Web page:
Getting a Crew into Orbit

By Riddle, Bob | Science Scope, February 2011 | Go to article overview

Getting a Crew into Orbit


Riddle, Bob, Science Scope


Since the first rocket launch into Earth's orbit, the United States and Russia have led the world in developing the technologies to send people into space and were the only countries (until recently) with a crewed space program. However, other countries are now developing resources and applying technologies for the crewed exploration of space. Currently, there are three countries with crewed space programs--United States (NASA), Russia (RKA), and China (CNSA)--and other countries including Japan JAXA), Ecuador (EXA), Malaysia (MNSA), India (ISRO), and Iran (ISA) are at various stages of development with an active crewed space program (but have not launched). Rocket launches to space have taken place at more than 20 launch facilities around the world, scattered at various latitudes, with the ideal locations close to the equator.

In addition to government-sponsored space programs, private companies such as Virgin Galactic and SpaceX are actively involved in developing commercial space programs. The programs include taking space tourists to the suborbital altitude of 100 km, ferrying crews and supplies to the International Space Station, and placing satellites in orbit.

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NASA and the last shuttle missions

This spring marks a milestone of sorts for NASA and our country's crewed space program with the launch of space shuttle Discovery (STS-133) in February, the space shuttle Endeavour (STS-134) during April, and a possible final mission this summer. STS-133 was originally scheduled for launch to the International Space Station (ISS) last November. Due to fuel tank problems, the launch was rescheduled for this month. Its planned 11-day flight will be its 31st mission to Earth orbit, and on this mission it will be delivering the Express Logistics Carrier 4, a Permanent Multipurpose Module, and other equipment and parts to the ISS.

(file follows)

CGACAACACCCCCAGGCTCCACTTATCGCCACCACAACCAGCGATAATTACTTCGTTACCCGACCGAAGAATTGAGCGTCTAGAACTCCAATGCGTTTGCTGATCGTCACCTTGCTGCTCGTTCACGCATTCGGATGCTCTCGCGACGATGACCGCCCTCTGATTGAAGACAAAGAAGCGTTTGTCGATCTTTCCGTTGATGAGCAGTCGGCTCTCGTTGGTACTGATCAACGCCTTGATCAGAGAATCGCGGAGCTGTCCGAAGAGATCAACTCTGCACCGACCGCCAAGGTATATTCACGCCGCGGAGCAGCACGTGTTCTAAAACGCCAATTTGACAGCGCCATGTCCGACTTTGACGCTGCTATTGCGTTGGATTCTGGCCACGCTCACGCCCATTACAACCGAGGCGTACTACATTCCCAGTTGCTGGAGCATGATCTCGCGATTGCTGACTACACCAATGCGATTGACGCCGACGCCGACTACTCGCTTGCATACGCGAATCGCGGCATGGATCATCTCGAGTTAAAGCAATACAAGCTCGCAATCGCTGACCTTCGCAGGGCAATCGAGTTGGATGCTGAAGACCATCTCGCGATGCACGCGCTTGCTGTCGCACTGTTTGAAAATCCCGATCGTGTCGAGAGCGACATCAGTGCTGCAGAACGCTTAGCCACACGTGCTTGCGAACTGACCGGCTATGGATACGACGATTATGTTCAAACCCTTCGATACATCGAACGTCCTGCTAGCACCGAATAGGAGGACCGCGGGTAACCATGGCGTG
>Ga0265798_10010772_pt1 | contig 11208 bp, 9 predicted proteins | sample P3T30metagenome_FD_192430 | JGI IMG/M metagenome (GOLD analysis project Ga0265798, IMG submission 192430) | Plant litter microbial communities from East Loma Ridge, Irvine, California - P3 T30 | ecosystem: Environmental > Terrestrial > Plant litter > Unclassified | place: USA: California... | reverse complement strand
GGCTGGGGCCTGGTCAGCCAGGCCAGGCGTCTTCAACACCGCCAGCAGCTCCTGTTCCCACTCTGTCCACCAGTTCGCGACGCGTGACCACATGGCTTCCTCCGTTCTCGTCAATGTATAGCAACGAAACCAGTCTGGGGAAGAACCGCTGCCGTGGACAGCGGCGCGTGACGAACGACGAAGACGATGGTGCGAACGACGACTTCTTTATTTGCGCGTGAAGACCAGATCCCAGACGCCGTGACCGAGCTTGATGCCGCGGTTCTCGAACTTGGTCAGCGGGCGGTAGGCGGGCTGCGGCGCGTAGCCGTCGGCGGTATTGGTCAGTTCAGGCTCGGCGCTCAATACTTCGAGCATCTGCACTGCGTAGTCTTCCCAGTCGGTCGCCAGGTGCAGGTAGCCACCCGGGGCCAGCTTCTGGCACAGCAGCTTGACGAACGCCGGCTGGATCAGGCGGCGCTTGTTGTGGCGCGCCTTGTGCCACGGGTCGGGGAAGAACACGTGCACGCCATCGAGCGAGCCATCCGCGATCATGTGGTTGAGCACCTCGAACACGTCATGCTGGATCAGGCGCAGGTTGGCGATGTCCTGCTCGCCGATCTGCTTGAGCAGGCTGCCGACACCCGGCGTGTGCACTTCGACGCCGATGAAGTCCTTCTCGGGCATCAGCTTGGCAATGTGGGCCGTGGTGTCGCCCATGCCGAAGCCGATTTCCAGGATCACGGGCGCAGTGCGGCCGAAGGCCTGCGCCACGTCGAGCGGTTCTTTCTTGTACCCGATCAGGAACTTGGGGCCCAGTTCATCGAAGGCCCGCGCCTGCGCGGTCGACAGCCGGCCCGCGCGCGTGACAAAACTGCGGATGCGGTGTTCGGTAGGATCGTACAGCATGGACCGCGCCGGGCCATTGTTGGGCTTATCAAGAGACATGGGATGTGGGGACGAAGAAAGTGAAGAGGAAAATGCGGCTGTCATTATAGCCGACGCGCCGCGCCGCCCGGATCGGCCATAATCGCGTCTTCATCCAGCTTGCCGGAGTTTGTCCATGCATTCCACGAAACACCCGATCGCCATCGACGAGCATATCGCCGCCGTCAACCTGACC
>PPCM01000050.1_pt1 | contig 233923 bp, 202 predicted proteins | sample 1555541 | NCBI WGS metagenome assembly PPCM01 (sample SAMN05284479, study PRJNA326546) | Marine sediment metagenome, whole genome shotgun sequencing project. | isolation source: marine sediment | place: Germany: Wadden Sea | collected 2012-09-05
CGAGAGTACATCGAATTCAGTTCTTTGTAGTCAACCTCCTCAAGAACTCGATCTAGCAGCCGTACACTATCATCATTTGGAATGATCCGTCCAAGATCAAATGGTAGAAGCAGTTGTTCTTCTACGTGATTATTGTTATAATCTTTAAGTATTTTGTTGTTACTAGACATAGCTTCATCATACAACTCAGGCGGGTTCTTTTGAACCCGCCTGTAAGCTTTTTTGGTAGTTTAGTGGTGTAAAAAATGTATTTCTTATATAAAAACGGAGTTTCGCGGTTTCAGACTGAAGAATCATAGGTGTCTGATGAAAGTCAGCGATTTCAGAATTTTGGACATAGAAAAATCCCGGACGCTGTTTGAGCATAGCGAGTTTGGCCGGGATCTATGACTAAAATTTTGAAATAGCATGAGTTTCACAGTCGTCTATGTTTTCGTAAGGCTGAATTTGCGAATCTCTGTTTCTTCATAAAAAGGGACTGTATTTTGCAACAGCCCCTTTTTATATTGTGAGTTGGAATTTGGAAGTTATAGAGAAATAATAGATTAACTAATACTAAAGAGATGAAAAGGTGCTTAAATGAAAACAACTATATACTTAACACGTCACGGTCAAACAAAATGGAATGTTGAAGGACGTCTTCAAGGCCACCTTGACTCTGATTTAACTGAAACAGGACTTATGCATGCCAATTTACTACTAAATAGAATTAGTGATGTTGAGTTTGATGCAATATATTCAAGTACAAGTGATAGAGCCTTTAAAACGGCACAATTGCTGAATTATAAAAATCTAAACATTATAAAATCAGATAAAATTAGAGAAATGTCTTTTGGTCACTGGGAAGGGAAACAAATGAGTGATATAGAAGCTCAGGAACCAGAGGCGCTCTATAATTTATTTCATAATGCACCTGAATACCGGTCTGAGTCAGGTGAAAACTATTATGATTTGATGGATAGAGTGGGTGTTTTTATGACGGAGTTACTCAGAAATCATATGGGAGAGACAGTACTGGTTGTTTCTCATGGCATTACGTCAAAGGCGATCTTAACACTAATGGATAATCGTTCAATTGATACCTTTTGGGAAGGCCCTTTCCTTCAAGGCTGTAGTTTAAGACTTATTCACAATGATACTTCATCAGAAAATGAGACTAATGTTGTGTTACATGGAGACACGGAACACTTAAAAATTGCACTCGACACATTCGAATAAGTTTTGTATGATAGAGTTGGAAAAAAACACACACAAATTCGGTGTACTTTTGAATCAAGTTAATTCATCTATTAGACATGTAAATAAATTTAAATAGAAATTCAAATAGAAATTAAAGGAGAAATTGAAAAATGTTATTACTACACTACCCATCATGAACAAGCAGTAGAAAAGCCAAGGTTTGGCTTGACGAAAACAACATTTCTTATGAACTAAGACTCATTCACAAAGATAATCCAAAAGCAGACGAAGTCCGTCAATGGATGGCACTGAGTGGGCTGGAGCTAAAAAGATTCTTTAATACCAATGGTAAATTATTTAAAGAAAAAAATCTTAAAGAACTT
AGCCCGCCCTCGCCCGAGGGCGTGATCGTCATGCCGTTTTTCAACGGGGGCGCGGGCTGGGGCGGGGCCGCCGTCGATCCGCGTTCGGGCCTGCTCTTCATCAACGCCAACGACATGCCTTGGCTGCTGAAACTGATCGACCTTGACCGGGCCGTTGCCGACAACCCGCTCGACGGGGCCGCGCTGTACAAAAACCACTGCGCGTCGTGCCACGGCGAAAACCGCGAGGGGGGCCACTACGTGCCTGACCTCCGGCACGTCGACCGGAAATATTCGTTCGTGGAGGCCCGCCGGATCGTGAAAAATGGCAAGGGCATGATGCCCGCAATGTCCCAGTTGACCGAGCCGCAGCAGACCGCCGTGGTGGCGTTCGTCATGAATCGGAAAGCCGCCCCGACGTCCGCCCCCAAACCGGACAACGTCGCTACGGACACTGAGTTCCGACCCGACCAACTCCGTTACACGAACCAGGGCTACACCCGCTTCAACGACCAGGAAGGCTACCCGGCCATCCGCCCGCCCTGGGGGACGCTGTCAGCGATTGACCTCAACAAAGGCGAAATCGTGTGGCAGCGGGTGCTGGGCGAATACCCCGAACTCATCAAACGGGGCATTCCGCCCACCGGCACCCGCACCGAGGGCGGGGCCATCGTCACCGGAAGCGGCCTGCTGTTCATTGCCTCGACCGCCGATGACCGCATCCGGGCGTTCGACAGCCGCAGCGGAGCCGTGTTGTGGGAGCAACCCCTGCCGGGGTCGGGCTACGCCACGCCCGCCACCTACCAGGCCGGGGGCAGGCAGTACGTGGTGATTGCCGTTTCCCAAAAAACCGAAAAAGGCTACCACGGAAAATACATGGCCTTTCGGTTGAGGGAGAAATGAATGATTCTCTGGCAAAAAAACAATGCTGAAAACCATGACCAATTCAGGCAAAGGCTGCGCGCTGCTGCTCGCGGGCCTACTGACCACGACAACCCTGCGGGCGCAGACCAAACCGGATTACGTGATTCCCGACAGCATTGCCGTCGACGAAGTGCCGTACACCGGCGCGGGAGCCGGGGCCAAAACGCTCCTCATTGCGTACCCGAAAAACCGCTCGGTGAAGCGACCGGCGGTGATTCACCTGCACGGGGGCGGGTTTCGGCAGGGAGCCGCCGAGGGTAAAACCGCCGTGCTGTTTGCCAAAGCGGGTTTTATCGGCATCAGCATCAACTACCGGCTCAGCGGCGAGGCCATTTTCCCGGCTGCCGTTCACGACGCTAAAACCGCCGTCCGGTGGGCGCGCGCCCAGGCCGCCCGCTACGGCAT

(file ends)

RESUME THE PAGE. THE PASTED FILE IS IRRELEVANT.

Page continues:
Endeavour's 10-day mission will be our country's 134th shuttle mission, the 36th shuttle flight to the ISS, and possibly the last space shuttle flight for the United States until our country develops an alternate and efficient method for transportation of people and materials to Earth orbit and beyond. This past summer (2010), a final shuttle mission, STS-135, was approved by NASA and Congress and has been tentatively scheduled for launch by the end of June of this year. That mission, if followed through, is described as "launch on need"; if needed, it will transport a small crew of four plus extra supplies and equipment to the ISS. Following STS-135, our country's crewed space program will, for the time being, rely on the Russian space program for transporting crews to Earth orbit. With the European Space Agency, the Russians will also be transporting supplies and equipment to the ISS.

Even without the capabilities of the space shuttle, the ISS and crews will be transported and kept supplied as before. The Russian Space Agency will continue to send supplies and crew members using their Soyuz spacecraft. Soyuz, once docked at the ISS, will serve as the emergency escape vehicle for the ISS crew or as a "garbage truck" to haul away trash from the ISS. In the latter use, the spacecraft and its contents simply burn up as they reenter the Earth's atmosphere. The European Space Agency will also continue sending supplies and other equipment to the ISS onboard their Ariane 5 spacecraft.

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Russian Space Agency

The Russian Federal Space Agency (RKA), or Roscosmos, and the National Space Agency of Ukraine (NSAU) came into being following the breakup of the former Soviet Union. Using what is considered to be one of the most dependable expendable launch vehicles, the Soyuz class rockets, the RKA mostly launches from the Baikonur Cosmodrome in Kazakhstan. The Baikonur Cosmodrome is not actually near the city of Baikonur, but is located several hundred miles southwest near the city of Tyuratam along the Syr Darya river. …

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